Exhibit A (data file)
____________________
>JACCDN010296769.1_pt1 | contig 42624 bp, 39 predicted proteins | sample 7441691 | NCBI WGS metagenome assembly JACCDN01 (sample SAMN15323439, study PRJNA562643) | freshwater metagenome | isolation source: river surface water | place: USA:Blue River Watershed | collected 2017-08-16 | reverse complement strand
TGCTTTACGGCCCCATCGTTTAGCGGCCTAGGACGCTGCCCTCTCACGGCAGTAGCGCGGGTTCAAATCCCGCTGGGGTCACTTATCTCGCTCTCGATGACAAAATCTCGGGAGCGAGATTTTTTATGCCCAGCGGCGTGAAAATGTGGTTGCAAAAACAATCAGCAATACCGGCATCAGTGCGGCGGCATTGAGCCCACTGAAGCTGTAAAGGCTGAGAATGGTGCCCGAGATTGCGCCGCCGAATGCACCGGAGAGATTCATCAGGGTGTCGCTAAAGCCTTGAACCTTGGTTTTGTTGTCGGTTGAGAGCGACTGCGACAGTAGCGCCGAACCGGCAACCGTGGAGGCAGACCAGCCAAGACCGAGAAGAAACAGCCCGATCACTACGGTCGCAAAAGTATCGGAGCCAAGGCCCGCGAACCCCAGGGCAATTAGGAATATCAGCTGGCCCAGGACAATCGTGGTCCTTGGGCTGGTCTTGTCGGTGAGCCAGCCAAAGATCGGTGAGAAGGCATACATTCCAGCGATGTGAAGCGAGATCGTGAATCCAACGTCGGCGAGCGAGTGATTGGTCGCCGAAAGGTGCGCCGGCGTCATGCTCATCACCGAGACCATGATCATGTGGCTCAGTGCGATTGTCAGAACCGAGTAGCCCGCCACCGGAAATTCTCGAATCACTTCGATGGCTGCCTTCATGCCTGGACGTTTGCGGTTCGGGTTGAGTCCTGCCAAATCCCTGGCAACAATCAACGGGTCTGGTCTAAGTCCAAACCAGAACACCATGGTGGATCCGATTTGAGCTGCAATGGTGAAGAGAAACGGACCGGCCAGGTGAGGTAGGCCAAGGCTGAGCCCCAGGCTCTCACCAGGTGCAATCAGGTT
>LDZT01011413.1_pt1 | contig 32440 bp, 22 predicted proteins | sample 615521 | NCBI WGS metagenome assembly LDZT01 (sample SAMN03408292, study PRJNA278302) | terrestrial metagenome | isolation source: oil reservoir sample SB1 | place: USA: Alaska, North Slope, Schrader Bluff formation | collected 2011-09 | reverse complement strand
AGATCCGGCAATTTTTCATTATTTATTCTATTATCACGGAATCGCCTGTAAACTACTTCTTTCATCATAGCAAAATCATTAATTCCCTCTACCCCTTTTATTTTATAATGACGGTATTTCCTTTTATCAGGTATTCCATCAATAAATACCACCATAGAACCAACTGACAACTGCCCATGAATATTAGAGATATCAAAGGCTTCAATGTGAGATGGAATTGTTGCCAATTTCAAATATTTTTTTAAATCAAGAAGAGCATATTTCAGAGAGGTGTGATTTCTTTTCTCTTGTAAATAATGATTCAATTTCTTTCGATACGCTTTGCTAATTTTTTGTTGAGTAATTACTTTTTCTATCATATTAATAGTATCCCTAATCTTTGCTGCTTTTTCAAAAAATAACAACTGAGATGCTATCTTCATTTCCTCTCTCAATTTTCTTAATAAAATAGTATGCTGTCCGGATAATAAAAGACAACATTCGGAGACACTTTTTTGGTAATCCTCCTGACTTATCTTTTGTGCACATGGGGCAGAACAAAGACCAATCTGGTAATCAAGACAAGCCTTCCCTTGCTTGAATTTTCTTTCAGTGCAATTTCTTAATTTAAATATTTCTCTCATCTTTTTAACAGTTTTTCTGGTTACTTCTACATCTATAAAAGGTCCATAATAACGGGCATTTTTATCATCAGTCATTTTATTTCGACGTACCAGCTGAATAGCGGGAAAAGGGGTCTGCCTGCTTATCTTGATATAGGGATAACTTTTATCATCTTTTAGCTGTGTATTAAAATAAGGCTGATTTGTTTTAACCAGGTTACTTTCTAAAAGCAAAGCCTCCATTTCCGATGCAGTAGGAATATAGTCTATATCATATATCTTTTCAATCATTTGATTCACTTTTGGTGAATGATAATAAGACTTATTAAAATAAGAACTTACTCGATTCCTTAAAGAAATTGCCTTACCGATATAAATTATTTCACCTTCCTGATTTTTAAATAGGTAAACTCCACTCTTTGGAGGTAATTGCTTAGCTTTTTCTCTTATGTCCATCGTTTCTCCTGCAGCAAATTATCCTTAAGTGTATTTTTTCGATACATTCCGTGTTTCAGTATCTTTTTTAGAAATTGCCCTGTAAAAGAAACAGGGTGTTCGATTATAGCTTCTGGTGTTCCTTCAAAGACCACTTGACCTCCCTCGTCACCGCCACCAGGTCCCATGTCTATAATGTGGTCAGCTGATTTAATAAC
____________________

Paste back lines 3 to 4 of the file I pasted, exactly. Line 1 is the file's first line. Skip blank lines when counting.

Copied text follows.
>LDZT01011413.1_pt1 | contig 32440 bp, 22 predicted proteins | sample 615521 | NCBI WGS metagenome assembly LDZT01 (sample SAMN03408292, study PRJNA278302) | terrestrial metagenome | isolation source: oil reservoir sample SB1 | place: USA: Alaska, North Slope, Schrader Bluff formation | collected 2011-09 | reverse complement strand
AGATCCGGCAATTTTTCATTATTTATTCTATTATCACGGAATCGCCTGTAAACTACTTCTTTCATCATAGCAAAATCATTAATTCCCTCTACCCCTTTTATTTTATAATGACGGTATTTCCTTTTATCAGGTATTCCATCAATAAATACCACCATAGAACCAACTGACAACTGCCCATGAATATTAGAGATATCAAAGGCTTCAATGTGAGATGGAATTGTTGCCAATTTCAAATATTTTTTTAAATCAAGAAGAGCATATTTCAGAGAGGTGTGATTTCTTTTCTCTTGTAAATAATGATTCAATTTCTTTCGATACGCTTTGCTAATTTTTTGTTGAGTAATTACTTTTTCTATCATATTAATAGTATCCCTAATCTTTGCTGCTTTTTCAAAAAATAACAACTGAGATGCTATCTTCATTTCCTCTCTCAATTTTCTTAATAAAATAGTATGCTGTCCGGATAATAAAAGACAACATTCGGAGACACTTTTTTGGTAATCCTCCTGACTTATCTTTTGTGCACATGGGGCAGAACAAAGACCAATCTGGTAATCAAGACAAGCCTTCCCTTGCTTGAATTTTCTTTCAGTGCAATTTCTTAATTTAAATATTTCTCTCATCTTTTTAACAGTTTTTCTGGTTACTTCTACATCTATAAAAGGTCCATAATAACGGGCATTTTTATCATCAGTCATTTTATTTCGACGTACCAGCTGAATAGCGGGAAAAGGGGTCTGCCTGCTTATCTTGATATAGGGATAACTTTTATCATCTTTTAGCTGTGTATTAAAATAAGGCTGATTTGTTTTAACCAGGTTACTTTCTAAAAGCAAAGCCTCCATTTCCGATGCAGTAGGAATATAGTCTATATCATATATCTTTTCAATCATTTGATTCACTTTTGGTGAATGATAATAAGACTTATTAAAATAAGAACTTACTCGATTCCTTAAAGAAATTGCCTTACCGATATAAATTATTTCACCTTCCTGATTTTTAAATAGGTAAACTCCACTCTTTGGAGGTAATTGCTTAGCTTTTTCTCTTATGTCCATCGTTTCTCCTGCAGCAAATTATCCTTAAGTGTATTTTTTCGATACATTCCGTGTTTCAGTATCTTTTTTAGAAATTGCCCTGTAAAAGAAACAGGGTGTTCGATTATAGCTTCTGGTGTTCCTTCAAAGACCACTTGACCTCCCTCGTCACCGCCACCAGGTCCCATGTCTATAATGTGGTCAGCTGATTTAATAAC